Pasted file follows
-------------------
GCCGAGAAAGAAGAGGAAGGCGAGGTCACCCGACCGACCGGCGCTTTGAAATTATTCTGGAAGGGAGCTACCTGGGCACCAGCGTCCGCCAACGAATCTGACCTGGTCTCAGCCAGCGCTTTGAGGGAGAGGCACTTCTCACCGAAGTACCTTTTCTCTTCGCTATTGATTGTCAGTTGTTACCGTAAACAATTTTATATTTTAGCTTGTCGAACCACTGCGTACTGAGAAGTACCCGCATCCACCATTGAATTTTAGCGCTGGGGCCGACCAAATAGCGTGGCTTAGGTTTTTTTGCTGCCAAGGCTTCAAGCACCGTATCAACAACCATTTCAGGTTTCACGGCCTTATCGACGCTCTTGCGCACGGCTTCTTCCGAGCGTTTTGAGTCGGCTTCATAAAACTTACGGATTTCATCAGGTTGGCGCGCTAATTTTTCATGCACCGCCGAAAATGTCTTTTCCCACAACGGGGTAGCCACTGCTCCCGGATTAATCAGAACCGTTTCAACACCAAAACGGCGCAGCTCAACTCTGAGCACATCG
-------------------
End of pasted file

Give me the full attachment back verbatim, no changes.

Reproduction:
GCCGAGAAAGAAGAGGAAGGCGAGGTCACCCGACCGACCGGCGCTTTGAAATTATTCTGGAAGGGAGCTACCTGGGCACCAGCGTCCGCCAACGAATCTGACCTGGTCTCAGCCAGCGCTTTGAGGGAGAGGCACTTCTCACCGAAGTACCTTTTCTCTTCGCTATTGATTGTCAGTTGTTACCGTAAACAATTTTATATTTTAGCTTGTCGAACCACTGCGTACTGAGAAGTACCCGCATCCACCATTGAATTTTAGCGCTGGGGCCGACCAAATAGCGTGGCTTAGGTTTTTTTGCTGCCAAGGCTTCAAGCACCGTATCAACAACCATTTCAGGTTTCACGGCCTTATCGACGCTCTTGCGCACGGCTTCTTCCGAGCGTTTTGAGTCGGCTTCATAAAACTTACGGATTTCATCAGGTTGGCGCGCTAATTTTTCATGCACCGCCGAAAATGTCTTTTCCCACAACGGGGTAGCCACTGCTCCCGGATTAATCAGAACCGTTTCAACACCAAAACGGCGCAGCTCAACTCTGAGCACATCG